THERE has been growing concern about sightings of Asian Hornets across the country recently- but have any been spotted in Worcestershire?

The irritable Asian Hornet has, thankfully, not had a confirmed sighting in Worcestershire yet, although many inquiries from worried residents fearing they have spotted one have been made. 

And now Worcestershire Wildlife Trust has urged people to report any sightings of the Asian Hornet to the government. 

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The first sighting of the Asian hornet in the UK came in 2016, but, for the first time, it has survived the British winter. 

The Trust has also revealed sightings of the massive native European Hornets are quite common across the county. 

Although fairly similar, there are ways to spot the difference between Asian Hornets and their more docile counterparts. 

A European hornet is larger than its Asian counterparts and has yellow heads from the front and red from above. 

The abdomen is mostly pale yellow with black stripes while its legs are black and reddish brown. 

Meanwhile, the smaller Asian Hornets have orange heads from the front, while the abdomen is almost entirely dark, with fine yellow stripes and a yellow or orange fourth segment near the base.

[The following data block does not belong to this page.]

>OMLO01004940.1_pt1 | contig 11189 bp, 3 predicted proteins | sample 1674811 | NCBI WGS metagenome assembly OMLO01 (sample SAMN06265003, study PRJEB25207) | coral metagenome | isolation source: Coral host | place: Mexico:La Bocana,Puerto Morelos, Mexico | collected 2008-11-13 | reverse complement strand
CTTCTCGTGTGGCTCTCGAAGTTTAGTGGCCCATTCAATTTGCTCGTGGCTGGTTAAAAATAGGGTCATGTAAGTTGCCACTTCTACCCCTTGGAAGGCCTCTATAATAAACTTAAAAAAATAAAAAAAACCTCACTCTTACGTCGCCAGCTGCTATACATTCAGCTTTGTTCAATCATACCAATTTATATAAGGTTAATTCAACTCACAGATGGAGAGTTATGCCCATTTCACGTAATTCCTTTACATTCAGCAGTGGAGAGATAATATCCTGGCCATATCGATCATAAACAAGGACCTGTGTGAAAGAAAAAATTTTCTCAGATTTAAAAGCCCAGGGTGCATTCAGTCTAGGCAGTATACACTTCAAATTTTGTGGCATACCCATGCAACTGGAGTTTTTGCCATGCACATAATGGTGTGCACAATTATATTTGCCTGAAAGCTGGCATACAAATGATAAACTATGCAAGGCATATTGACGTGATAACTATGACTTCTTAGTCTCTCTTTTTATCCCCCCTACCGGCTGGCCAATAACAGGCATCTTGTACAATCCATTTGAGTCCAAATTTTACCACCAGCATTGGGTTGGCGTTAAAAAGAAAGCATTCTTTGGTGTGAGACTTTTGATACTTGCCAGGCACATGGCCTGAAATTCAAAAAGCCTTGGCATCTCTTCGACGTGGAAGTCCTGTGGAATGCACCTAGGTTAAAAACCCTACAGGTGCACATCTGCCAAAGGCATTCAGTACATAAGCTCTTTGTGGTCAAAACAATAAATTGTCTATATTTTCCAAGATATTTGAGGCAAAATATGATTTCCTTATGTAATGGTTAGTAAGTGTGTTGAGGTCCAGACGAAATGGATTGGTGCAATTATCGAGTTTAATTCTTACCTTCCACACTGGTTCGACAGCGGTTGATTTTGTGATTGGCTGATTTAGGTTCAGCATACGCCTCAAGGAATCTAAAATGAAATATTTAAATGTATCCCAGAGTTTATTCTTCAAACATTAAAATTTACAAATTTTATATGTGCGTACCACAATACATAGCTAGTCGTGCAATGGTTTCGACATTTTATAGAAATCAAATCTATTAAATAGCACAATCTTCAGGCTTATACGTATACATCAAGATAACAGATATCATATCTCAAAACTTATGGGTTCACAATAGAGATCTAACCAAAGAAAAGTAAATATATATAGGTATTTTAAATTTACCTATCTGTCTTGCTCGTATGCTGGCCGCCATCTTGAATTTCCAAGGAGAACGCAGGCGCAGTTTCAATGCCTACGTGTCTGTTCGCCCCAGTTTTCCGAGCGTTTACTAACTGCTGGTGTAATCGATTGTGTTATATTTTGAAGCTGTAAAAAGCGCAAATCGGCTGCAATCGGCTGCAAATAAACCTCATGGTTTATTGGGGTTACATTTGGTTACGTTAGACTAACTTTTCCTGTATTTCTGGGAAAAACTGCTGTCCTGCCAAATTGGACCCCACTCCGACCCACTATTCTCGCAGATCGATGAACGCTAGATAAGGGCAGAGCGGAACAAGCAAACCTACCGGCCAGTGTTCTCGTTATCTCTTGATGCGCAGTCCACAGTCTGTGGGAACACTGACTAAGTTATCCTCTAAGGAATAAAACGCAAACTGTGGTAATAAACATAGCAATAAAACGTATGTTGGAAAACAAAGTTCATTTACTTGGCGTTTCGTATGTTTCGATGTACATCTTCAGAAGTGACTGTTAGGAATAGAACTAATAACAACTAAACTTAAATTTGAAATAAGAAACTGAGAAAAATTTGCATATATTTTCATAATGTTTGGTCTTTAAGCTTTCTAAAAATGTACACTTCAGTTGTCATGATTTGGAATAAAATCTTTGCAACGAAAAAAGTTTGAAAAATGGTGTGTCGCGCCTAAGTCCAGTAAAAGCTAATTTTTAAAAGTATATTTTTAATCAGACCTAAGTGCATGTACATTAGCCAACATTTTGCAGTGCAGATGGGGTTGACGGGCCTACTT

It also has legs with yellow tips. 

The Asian hornets are known to prey on insects, including honey bees and other pollinators. 

They are considered a major threat to bee colonies and other UK species. 

A spokesperson for Worcestershire Wildlife Trust said: “The European Hornet is quite common, it’s really docile, more similar to a bumble bee and doesn’t sting or attack unless provoked, they’re not as much as a threat.  

“The Asian Hornet is a worry, as if it does set up nest it would attack a bumble bee nest.

“Anyone who believes they have spotted one must report it straight away.”

Visit or contact Worcestershire Wildlife Trust to report an Asian Hornet sighting.